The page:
We love a good art exhibit. They’re inspiring and soothing and peaceful…until you have to organize one yourself.
All of a sudden, you have to curate, plan the art handling, choose your hanging methods, shop forpicture hangers and whoa...where do you even start?
Having a decade of experience allowed us to see how art exhibits work, so we’re happy to help you get started on organizing your art exhibit — starting withpicture hanging hardware. Because how else can an art exhibit function without the very thing that holds the artwork up for folks to see?
Without further ado, let’s get right into it.
Before diving into the hangers you need, you need to curate the art and come up with a well-grounded concept. Assess the art pieces you plan to display and brainstorm the overall message and theme you want to convey.
We may not be artists and curators ourselves, but knowing what you want to include in the exhibit is part of getting an idea on whatpicture hangers you will need.
Choosing the right hangers is based on four things:
- what type of artwork it is
- what’s on the back
- the weight of the artwork
- what you will be hanging the item on
Excellent art curation is the foundation of a successful art exhibit. This will be the basis of all succeeding steps, so make sure you curate the artwork first before doing anything else.
You’ll want to be glued to your seat for this because at this stage, you’ll have to figure out how you want to promote your art exhibit. Think about how you want to approach people and attract them to drop by your exhibit.
Check out Art Business News’ 5 tips on Art Gallery Marketing:
- Get a good location.
- Invest in interior design.
- Promote the gallery before the grand opening.
- Continue promoting the gallery even after the opening event.
- Harness the power of word-of-mouth.
All these make a great impact on marketing your art gallery. It all boils down to knowing who your target audience is, where they are, and what social media platforms they’re on. Once you’ve got that going, you can start creating promotion materials ready for posting.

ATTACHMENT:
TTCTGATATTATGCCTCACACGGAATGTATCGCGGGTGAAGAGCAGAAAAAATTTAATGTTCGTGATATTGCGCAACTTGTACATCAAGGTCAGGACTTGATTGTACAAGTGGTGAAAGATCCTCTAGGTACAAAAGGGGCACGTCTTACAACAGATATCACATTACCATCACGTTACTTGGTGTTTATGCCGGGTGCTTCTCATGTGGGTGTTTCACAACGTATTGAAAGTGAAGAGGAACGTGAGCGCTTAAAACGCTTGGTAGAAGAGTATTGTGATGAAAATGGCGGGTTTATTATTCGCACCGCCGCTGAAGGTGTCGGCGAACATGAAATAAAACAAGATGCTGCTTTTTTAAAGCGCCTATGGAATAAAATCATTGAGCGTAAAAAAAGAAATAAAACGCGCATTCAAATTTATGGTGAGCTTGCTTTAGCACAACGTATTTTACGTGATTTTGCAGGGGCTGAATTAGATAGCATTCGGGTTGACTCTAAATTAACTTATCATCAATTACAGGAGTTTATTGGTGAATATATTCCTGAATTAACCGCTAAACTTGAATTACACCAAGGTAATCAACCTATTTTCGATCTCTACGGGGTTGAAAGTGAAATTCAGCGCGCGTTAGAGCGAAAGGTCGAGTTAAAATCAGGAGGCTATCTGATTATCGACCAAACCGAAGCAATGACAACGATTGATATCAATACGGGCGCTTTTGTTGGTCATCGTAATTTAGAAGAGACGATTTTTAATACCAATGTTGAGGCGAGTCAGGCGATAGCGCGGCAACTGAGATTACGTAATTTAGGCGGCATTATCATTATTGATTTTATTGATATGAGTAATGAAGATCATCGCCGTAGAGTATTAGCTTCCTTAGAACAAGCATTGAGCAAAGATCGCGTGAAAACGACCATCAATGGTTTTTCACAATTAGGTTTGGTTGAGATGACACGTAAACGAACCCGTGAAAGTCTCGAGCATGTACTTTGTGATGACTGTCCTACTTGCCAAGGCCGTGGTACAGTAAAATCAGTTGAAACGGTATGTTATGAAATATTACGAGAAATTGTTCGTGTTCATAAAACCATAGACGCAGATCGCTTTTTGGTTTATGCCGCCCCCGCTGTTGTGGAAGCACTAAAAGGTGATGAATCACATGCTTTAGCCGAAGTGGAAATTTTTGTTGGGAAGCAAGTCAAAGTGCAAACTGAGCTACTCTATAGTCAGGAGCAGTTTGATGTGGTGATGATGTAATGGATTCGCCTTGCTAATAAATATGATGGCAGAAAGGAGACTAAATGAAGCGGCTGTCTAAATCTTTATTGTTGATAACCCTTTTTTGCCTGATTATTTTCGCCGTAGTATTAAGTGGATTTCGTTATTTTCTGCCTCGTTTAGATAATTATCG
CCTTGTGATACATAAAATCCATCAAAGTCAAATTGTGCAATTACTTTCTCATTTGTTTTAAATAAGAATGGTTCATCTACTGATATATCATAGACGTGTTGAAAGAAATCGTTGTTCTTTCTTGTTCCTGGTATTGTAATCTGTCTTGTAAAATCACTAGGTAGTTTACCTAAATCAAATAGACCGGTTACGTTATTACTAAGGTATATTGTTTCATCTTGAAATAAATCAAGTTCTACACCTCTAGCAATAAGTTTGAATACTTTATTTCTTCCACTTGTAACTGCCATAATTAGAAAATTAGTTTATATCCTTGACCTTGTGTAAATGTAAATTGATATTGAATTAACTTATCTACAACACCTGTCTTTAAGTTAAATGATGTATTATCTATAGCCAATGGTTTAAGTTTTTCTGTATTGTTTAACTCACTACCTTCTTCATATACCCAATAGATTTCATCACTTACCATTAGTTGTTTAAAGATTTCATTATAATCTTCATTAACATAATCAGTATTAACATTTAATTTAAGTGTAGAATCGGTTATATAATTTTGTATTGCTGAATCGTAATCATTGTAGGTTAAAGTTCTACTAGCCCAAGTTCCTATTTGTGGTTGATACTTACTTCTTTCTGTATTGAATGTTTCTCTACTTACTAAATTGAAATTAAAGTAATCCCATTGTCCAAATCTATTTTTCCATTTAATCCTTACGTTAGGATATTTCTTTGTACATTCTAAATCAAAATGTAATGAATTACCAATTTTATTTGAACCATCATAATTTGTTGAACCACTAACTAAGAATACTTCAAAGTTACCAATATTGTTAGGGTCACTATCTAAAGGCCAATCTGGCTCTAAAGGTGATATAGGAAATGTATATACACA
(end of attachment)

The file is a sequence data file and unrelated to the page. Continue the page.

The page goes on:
While you wait for the audience to come into picture, work on getting the next important thing in every art gallery: your picture hangers.
Art Hangers for Galleries
Now that we’ve got the brainstorming out of the way, it’s time to get physical. Let’s start planning what your exhibit should look like.
Do you want it to be minimalistic by using screws or French cleats behind the art? Or do you want it to look fancy by using a gallery system?
If you’re not sure what will work best with your art, we’re happy to recommend some picture hangers for your art exhibit. First up, a gallery system.
A gallery system is a flexible hanging method that adapts quickly to changes and movements.
It’s composed of a wall mounted track or moulding foot, wire cables, and picture rail hooks. A lot of museums and galleries use this system because of the frequent changes in layout. Having a lot of components means having different weight capacities. Which one should you follow?
The general rule when using gallery systems is to not exceed the lowest weight capacity. So, for example, even if your nylon loop cable can support up to 33 pounds, but your picture rail hook can only support 25 pounds, you should only hang things that are 25 pounds or less.
Here are our gallery system weight capacities for your reference:
- Nylon Loop Cable - 33 lbs
- Steel Loop Cable - 44 lbs